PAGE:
Journal of Diabetes Research

Journal of Diabetes Research / 2016 / Article

Research Article | Open Access

Volume 2016 |Article ID 8727590 | 5 pages |

Hypoglycemic Activity of Aqueous Root Bark Extract Zanthoxylum chalybeum in Alloxan-Induced Diabetic Rats

Academic Editor: Ronald G. Tilton
Received14 Oct 2015
Revised15 Jan 2016
Accepted16 Feb 2016
Published16 Mar 2016


Background. Medicinal plants offer cheaper and safer treatment options to current diabetic drugs. The present study evaluated the effect of aqueous root bark extract of Zanthoxylum chalybeum on oral glucose tolerance and pancreas histopathology in alloxanized rats. Method. Diabetes was induced in rats by administration of alloxan monohydrate. Root extract of Z. chalybeum was administered to rats at 200 and 400 mg/kg BW daily for 28 days. Blood glucose was measured by glucometer and pancreatic histopathology evaluated microscopically. Results. Initial increase was observed in blood glucose of the rats after oral administration of glucose from time zero. Two hours after treatment with Z. chalybeum, a significant reduction in blood glucose was observed within treatment groups () compared to 0.5 hr and 1 hr. There was no significant difference between treatment group receiving 400mg/Kg BW extract and the normal groups (), implying that the former group recovered and were able to regulate their blood sugar, possibly via uptake of glucose into cells. The reversal in pancreatic histopathology further supports the protective effect of Z. chalybeum extract towards diabetic damage. Conclusion. Extract of Z. chalybeum is effective in controlling blood glucose in diabetes and protecting pancreatic tissues from diabetic damage.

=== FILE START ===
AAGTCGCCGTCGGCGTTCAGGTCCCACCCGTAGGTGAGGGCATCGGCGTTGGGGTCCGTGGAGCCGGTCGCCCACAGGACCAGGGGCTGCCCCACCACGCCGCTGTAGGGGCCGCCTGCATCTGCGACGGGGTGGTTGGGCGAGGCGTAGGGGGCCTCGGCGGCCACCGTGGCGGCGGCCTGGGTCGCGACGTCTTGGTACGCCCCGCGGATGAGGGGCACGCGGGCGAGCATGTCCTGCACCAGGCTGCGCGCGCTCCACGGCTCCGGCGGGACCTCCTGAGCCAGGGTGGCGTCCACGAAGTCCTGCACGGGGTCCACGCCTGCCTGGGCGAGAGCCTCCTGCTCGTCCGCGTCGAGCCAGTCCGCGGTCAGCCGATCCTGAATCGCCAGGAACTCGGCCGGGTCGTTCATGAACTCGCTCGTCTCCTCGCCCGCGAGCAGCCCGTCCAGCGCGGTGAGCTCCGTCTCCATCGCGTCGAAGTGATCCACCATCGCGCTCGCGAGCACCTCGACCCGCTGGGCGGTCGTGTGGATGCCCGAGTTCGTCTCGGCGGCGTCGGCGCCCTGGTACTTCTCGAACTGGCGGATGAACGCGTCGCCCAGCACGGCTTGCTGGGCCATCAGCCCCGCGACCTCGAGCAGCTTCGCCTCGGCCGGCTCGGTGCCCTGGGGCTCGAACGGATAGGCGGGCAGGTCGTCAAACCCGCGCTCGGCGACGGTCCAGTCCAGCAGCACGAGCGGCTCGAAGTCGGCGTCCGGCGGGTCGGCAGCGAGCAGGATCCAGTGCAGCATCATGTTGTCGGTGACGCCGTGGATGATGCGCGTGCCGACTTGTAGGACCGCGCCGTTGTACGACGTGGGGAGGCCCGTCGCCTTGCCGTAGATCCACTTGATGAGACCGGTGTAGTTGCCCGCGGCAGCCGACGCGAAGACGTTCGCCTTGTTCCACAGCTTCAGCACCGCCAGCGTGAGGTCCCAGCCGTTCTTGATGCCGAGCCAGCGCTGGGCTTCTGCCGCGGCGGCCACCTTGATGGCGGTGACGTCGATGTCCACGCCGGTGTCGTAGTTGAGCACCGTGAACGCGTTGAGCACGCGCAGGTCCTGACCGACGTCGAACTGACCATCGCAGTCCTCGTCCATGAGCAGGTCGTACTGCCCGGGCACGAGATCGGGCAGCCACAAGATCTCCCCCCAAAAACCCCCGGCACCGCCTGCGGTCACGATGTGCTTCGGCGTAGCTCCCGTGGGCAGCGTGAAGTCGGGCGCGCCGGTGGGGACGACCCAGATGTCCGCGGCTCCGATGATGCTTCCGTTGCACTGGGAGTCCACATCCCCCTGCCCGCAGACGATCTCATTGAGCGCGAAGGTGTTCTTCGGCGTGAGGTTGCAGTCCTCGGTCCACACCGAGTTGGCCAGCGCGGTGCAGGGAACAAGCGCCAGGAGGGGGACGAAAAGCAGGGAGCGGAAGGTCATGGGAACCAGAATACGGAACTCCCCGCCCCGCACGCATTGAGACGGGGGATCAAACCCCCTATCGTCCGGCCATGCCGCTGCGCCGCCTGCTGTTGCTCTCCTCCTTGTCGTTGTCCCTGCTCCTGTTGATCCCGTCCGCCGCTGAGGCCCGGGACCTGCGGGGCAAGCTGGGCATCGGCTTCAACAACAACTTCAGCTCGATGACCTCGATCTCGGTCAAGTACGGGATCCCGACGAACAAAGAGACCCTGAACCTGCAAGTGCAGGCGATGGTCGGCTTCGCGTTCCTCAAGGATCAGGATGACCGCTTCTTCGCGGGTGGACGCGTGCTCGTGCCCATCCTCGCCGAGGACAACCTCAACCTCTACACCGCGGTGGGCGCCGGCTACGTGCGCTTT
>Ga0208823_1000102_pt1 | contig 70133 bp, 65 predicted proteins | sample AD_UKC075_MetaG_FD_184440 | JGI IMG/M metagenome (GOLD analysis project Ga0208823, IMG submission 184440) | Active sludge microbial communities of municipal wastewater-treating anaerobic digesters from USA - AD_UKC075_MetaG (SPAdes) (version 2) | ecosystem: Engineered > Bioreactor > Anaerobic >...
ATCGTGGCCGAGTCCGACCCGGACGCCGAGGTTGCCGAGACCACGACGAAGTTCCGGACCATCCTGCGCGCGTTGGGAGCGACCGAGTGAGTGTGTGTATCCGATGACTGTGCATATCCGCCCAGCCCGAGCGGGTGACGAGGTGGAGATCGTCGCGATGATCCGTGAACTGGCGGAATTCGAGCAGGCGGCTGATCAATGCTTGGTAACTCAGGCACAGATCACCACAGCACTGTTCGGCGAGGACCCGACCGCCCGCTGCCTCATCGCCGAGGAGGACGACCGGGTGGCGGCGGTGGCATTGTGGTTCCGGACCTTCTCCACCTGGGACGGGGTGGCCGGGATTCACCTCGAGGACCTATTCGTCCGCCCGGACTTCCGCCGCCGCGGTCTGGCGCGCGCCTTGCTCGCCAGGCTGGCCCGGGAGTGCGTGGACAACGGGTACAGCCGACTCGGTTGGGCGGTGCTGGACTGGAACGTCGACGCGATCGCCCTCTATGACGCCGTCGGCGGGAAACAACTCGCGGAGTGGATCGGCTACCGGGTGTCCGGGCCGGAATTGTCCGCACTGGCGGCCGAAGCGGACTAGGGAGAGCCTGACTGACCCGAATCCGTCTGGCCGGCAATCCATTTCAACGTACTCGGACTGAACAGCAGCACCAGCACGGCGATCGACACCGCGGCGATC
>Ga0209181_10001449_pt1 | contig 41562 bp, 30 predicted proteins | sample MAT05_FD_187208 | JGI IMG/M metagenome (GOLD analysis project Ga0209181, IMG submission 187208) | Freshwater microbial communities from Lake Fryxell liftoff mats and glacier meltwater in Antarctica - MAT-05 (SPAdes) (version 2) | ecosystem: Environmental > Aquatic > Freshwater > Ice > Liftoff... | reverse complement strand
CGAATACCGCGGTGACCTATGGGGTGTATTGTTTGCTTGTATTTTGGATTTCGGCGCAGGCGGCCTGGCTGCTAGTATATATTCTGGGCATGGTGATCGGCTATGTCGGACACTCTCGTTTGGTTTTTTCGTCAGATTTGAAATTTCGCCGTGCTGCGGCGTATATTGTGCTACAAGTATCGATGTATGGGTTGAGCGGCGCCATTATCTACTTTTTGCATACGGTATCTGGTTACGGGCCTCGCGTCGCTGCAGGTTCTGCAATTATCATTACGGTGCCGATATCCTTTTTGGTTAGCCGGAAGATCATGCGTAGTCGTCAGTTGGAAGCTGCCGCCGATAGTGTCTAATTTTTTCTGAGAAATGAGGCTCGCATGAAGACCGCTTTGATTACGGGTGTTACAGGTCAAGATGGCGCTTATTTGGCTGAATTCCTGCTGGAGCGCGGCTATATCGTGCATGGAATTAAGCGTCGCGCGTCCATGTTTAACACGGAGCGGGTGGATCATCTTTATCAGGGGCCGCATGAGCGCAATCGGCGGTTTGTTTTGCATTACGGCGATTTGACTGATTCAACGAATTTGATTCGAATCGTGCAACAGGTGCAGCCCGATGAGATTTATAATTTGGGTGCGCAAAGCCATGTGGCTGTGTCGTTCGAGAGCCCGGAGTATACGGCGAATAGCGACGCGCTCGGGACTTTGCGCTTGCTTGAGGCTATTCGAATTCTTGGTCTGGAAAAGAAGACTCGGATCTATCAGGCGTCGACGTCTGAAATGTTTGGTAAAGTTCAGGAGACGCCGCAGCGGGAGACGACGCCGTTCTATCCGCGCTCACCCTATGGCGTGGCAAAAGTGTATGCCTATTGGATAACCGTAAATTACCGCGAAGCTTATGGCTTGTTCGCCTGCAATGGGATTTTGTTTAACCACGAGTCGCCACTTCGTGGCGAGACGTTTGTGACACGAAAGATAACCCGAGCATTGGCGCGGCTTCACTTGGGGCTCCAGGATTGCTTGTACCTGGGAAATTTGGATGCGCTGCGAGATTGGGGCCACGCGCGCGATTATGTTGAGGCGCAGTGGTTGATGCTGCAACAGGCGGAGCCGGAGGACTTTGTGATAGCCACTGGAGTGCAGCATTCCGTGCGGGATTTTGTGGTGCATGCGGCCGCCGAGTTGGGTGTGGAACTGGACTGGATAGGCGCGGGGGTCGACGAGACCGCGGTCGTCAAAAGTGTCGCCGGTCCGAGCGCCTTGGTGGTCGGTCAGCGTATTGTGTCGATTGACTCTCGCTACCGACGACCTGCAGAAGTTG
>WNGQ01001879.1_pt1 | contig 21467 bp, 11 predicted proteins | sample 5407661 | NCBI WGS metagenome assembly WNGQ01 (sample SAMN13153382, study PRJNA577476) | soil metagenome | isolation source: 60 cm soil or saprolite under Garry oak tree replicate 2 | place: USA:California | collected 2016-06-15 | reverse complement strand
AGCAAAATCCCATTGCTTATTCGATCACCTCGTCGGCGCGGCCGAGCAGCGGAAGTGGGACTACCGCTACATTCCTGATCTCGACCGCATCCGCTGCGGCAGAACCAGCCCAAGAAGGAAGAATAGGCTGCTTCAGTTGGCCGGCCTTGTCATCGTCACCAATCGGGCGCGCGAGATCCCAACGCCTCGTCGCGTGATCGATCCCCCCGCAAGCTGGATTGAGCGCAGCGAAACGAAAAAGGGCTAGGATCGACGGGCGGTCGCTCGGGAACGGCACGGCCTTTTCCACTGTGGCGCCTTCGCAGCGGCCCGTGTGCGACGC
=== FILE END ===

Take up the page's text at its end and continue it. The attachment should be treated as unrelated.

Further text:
1. Introduction

Diabetes mellitus is a group of metabolic diseases characterized by elevated blood glucose levels resulting from defects in insulin secretion, insulin action, or both [1]. The chronic hyperglycemia of diabetes is associated with long-term damage, dysfunction, and failure of various organs, especially the eyes, kidneys, nerves, heart, and blood vessels [2]. Diabetes is a major risk factor for the development of cardiovascular disease. More than 70% of deaths in diabetic patients are due to vascular disease. One of the greatest factors in the development and progression of the complications of diabetes mellitus is hyperglycemia [3]. Hyperglycemia contributes to majority of diabetic complications by altering vascular cellular metabolism, vascular matrix molecules, and circulating lipoproteins [2].